“Not long after these events,” continues Count O——, in his narrative, “I began to observe an extraordinary alteration in the disposition of the prince, which was partly the immediate consequence of the last event and partly produced by the concurrence of many adventitious circumstances. Hitherto he had avoided every severe trial of his faith, and contented himself with purifying the rude and abstract notions of religion, in which he had been educated, by those more rational ideas upon this subject which forced themselves upon his attention, or comparing the many discordant opinions with each other, without inquiring into the foundations of his faith. Religious subjects, he has many times confessed to me, always appeared to him like an enchanted castle, into which one does not set one’s foot without horror, and that they act therefore much the wiser part who pass it in respectful silence, without exposing themselves to the danger of being bewildered in its labyrinths. A servile and bigoted education was the source of this dread; this had impressed frightful images upon his tender brain, which, during the remainder of his life, he was never able wholly to obliterate. Religious melancholy was an hereditary disorder in his family. The education which he and his brothers had received was calculated to produce it; and the men to whose care they were entrusted, selected with this object, were also either enthusiasts or hypocrites.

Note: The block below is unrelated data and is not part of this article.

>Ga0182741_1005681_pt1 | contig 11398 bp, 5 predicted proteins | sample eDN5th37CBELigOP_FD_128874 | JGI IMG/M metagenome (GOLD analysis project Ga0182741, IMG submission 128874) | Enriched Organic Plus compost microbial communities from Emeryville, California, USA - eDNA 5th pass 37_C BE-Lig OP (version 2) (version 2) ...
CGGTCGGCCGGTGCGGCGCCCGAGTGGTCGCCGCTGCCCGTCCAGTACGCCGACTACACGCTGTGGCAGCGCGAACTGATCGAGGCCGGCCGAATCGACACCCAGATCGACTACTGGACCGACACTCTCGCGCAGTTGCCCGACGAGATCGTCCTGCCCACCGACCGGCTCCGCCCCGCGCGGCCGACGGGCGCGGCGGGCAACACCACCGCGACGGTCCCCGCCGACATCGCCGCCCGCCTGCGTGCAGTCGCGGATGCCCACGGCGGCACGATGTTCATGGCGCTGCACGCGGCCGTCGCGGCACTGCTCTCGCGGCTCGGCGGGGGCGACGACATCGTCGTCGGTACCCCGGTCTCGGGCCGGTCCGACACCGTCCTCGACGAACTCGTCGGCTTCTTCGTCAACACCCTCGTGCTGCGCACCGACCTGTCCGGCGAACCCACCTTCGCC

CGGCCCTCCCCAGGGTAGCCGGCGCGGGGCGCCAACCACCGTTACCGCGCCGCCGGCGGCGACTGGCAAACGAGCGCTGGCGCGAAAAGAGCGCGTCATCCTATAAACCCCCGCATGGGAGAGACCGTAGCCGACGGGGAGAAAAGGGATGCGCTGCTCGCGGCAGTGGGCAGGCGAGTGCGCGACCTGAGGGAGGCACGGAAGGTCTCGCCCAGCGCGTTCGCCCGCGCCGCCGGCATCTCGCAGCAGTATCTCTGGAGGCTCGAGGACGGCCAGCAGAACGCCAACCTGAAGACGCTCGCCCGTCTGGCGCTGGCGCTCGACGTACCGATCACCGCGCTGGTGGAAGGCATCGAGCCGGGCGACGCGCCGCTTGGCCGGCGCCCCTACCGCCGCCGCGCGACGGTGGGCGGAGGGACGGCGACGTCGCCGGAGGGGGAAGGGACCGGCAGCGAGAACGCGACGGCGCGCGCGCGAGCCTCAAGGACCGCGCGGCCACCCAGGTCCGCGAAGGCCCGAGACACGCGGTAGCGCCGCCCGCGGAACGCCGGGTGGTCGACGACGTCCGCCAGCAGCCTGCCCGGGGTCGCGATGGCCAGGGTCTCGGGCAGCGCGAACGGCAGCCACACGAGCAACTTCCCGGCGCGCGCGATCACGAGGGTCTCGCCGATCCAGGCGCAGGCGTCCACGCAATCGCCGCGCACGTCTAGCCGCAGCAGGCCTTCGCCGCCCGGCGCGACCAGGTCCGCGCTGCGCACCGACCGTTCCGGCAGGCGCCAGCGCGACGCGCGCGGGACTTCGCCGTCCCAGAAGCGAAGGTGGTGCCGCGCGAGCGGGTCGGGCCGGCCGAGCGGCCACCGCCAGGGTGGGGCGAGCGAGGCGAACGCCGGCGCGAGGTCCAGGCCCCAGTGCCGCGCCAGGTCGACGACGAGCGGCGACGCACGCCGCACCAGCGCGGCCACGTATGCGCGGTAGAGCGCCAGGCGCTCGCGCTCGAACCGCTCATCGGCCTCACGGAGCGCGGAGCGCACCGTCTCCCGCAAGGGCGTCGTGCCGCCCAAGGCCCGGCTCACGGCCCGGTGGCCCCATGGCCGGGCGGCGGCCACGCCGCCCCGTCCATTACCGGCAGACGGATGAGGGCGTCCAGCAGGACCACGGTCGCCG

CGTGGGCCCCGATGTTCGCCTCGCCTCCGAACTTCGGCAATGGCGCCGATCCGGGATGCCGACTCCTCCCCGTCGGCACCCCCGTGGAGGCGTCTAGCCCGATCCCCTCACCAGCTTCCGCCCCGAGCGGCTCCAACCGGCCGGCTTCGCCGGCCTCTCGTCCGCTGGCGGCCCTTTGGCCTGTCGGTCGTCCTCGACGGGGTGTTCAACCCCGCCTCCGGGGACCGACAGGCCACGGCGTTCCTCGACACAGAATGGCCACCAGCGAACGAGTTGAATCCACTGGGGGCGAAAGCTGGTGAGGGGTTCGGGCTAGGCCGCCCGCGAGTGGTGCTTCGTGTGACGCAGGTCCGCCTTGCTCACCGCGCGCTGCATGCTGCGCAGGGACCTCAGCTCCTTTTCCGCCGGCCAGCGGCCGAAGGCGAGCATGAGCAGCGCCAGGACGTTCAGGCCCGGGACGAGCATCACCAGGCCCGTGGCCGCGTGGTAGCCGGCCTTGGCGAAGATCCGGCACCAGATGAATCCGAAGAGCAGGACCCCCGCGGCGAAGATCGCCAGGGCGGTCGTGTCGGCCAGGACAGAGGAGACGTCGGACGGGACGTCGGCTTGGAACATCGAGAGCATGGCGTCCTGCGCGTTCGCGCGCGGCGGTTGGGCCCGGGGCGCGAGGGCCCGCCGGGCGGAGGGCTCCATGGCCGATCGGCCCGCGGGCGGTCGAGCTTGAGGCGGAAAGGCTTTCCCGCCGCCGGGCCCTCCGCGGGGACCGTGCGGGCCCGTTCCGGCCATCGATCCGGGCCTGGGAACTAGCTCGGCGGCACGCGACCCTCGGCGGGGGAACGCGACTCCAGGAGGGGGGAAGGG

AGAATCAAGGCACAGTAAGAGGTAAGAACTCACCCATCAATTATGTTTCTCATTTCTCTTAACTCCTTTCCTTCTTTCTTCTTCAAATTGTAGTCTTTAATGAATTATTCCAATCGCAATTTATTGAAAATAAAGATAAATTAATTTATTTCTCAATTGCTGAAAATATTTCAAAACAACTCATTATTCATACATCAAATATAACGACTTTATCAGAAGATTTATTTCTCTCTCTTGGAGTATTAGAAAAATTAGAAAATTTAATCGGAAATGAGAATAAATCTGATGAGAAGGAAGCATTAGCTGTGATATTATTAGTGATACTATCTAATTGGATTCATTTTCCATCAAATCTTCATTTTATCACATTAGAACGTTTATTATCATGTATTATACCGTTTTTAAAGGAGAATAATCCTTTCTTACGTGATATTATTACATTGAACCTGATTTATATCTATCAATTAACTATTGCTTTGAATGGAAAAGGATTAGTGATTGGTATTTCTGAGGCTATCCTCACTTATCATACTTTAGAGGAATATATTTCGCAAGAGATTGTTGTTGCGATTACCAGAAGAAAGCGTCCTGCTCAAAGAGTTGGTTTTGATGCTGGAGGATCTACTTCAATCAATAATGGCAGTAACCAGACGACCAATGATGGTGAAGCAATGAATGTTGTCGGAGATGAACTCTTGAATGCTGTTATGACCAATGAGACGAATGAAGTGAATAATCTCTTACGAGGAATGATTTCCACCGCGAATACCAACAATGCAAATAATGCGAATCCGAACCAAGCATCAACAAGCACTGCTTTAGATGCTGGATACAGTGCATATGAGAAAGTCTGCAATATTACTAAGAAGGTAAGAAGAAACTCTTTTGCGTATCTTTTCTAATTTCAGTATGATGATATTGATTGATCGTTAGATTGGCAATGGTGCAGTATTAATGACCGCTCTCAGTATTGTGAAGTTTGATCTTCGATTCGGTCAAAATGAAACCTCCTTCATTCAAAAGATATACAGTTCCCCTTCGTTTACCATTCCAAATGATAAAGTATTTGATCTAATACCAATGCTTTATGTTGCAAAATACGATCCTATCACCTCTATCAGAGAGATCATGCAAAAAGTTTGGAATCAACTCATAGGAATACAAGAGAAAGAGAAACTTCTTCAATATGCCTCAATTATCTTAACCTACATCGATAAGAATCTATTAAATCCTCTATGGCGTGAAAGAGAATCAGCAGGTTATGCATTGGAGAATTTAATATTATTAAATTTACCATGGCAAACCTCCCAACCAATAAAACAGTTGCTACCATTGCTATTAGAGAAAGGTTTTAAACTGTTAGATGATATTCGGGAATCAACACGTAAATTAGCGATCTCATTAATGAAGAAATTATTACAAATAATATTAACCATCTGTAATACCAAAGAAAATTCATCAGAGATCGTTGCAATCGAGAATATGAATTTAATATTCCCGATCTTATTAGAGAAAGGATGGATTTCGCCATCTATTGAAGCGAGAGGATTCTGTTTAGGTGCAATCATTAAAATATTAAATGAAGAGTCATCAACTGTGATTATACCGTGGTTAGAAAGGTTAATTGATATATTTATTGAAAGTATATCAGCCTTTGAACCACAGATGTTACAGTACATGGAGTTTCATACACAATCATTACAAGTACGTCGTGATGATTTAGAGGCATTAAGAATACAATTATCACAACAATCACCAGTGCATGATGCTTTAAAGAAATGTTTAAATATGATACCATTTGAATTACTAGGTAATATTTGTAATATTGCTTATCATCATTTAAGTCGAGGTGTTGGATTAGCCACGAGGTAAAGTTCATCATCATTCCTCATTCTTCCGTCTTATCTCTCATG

“To stifle all the sprightliness of the boy, by a gloomy restraint of his mental faculties, was the only method of securing to themselves the highest approbation of his royal parents. The whole of our prince’s childhood wore a dark and gloomy aspect; mirth was banished even from his amusements. All his ideas of religion were accompanied by some frightful image; and the representations of terror and severity were those which first took hold of his lively imagination, and which the longest retained their empire over it. His God was an object of terror, a being whose occupation is to chastise; and the adoration he paid him was either slavish fear, or a blind submission which stifled all his energies. In all his youthful propensities, which a vigorous growth and a fine constitution naturally excited to break out with the greater violence, religion stood in his way; it opposed everything upon which his young heart was bent; he learned to consider it not as a friend, but as the scourge of his passions; so that a silent indignation was gradually kindled against it in his heart, which, together with a bigoted faith and a blind fear, produced an incongruous mixture of feelings, and an abhorrence of a ruler before whom he trembled.